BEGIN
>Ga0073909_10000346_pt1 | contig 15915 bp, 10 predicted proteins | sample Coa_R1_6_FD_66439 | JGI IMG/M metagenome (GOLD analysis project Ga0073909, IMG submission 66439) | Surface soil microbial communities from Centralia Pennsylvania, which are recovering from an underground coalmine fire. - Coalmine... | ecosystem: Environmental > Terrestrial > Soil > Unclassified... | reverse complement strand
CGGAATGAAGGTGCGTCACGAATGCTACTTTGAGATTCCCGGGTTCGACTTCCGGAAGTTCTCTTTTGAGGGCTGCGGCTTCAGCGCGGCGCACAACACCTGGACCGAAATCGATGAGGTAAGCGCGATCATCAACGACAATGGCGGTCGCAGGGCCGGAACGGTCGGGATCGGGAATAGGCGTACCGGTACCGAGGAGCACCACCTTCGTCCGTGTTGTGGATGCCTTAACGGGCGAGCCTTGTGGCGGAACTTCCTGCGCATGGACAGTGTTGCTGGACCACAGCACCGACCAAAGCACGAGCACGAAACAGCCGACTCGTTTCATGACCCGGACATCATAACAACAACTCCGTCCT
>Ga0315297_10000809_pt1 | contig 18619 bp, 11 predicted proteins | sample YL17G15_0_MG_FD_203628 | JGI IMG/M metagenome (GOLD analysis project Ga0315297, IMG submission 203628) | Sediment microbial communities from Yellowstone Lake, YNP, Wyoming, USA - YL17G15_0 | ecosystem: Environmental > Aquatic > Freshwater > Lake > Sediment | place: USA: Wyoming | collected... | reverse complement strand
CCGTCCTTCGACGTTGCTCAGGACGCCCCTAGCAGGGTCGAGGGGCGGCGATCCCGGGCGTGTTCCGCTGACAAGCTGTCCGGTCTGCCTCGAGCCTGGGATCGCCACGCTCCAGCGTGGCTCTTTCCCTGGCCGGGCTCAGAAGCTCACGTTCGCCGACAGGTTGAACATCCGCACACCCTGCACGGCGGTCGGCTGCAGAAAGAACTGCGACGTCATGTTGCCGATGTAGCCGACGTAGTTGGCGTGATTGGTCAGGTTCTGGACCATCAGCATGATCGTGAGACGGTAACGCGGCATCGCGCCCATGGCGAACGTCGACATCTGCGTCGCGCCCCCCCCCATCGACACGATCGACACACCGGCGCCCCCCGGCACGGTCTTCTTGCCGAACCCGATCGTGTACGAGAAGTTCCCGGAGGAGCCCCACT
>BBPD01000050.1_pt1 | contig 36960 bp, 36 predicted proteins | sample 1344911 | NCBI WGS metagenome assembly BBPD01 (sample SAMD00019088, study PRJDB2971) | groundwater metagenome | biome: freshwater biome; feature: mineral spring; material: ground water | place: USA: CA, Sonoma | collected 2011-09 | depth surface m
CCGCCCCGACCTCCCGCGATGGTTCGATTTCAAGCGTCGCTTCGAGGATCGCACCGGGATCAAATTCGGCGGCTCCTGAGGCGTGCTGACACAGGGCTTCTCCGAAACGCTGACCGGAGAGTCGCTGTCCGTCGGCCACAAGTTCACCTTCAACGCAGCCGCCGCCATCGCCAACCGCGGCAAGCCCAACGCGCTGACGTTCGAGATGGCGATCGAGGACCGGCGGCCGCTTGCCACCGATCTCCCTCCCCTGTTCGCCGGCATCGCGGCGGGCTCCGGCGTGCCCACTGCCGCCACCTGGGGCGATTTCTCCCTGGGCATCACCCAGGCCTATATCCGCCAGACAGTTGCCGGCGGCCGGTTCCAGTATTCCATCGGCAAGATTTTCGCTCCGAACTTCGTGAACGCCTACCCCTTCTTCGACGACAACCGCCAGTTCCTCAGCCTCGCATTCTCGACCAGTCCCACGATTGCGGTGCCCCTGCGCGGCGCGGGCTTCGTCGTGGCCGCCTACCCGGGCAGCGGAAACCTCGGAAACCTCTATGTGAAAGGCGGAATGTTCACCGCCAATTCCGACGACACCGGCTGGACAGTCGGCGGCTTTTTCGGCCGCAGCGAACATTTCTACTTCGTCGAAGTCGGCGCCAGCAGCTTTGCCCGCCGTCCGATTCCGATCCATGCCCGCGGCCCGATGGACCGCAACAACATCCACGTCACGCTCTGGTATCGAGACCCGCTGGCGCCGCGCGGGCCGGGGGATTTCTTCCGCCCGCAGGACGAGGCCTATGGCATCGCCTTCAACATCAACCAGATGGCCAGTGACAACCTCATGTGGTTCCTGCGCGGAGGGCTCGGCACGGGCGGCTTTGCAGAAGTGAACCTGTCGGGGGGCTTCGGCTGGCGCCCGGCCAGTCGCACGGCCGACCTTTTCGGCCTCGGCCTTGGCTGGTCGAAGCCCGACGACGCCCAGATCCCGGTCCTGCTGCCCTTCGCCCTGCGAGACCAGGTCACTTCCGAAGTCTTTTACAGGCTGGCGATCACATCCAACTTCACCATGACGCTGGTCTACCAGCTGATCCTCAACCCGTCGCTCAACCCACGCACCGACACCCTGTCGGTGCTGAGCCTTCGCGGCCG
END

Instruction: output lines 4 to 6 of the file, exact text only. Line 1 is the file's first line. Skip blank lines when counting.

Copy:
CCGTCCTTCGACGTTGCTCAGGACGCCCCTAGCAGGGTCGAGGGGCGGCGATCCCGGGCGTGTTCCGCTGACAAGCTGTCCGGTCTGCCTCGAGCCTGGGATCGCCACGCTCCAGCGTGGCTCTTTCCCTGGCCGGGCTCAGAAGCTCACGTTCGCCGACAGGTTGAACATCCGCACACCCTGCACGGCGGTCGGCTGCAGAAAGAACTGCGACGTCATGTTGCCGATGTAGCCGACGTAGTTGGCGTGATTGGTCAGGTTCTGGACCATCAGCATGATCGTGAGACGGTAACGCGGCATCGCGCCCATGGCGAACGTCGACATCTGCGTCGCGCCCCCCCCCATCGACACGATCGACACACCGGCGCCCCCCGGCACGGTCTTCTTGCCGAACCCGATCGTGTACGAGAAGTTCCCGGAGGAGCCCCACT
>BBPD01000050.1_pt1 | contig 36960 bp, 36 predicted proteins | sample 1344911 | NCBI WGS metagenome assembly BBPD01 (sample SAMD00019088, study PRJDB2971) | groundwater metagenome | biome: freshwater biome; feature: mineral spring; material: ground water | place: USA: CA, Sonoma | collected 2011-09 | depth surface m
CCGCCCCGACCTCCCGCGATGGTTCGATTTCAAGCGTCGCTTCGAGGATCGCACCGGGATCAAATTCGGCGGCTCCTGAGGCGTGCTGACACAGGGCTTCTCCGAAACGCTGACCGGAGAGTCGCTGTCCGTCGGCCACAAGTTCACCTTCAACGCAGCCGCCGCCATCGCCAACCGCGGCAAGCCCAACGCGCTGACGTTCGAGATGGCGATCGAGGACCGGCGGCCGCTTGCCACCGATCTCCCTCCCCTGTTCGCCGGCATCGCGGCGGGCTCCGGCGTGCCCACTGCCGCCACCTGGGGCGATTTCTCCCTGGGCATCACCCAGGCCTATATCCGCCAGACAGTTGCCGGCGGCCGGTTCCAGTATTCCATCGGCAAGATTTTCGCTCCGAACTTCGTGAACGCCTACCCCTTCTTCGACGACAACCGCCAGTTCCTCAGCCTCGCATTCTCGACCAGTCCCACGATTGCGGTGCCCCTGCGCGGCGCGGGCTTCGTCGTGGCCGCCTACCCGGGCAGCGGAAACCTCGGAAACCTCTATGTGAAAGGCGGAATGTTCACCGCCAATTCCGACGACACCGGCTGGACAGTCGGCGGCTTTTTCGGCCGCAGCGAACATTTCTACTTCGTCGAAGTCGGCGCCAGCAGCTTTGCCCGCCGTCCGATTCCGATCCATGCCCGCGGCCCGATGGACCGCAACAACATCCACGTCACGCTCTGGTATCGAGACCCGCTGGCGCCGCGCGGGCCGGGGGATTTCTTCCGCCCGCAGGACGAGGCCTATGGCATCGCCTTCAACATCAACCAGATGGCCAGTGACAACCTCATGTGGTTCCTGCGCGGAGGGCTCGGCACGGGCGGCTTTGCAGAAGTGAACCTGTCGGGGGGCTTCGGCTGGCGCCCGGCCAGTCGCACGGCCGACCTTTTCGGCCTCGGCCTTGGCTGGTCGAAGCCCGACGACGCCCAGATCCCGGTCCTGCTGCCCTTCGCCCTGCGAGACCAGGTCACTTCCGAAGTCTTTTACAGGCTGGCGATCACATCCAACTTCACCATGACGCTGGTCTACCAGCTGATCCTCAACCCGTCGCTCAACCCACGCACCGACACCCTGTCGGTGCTGAGCCTTCGCGGCCG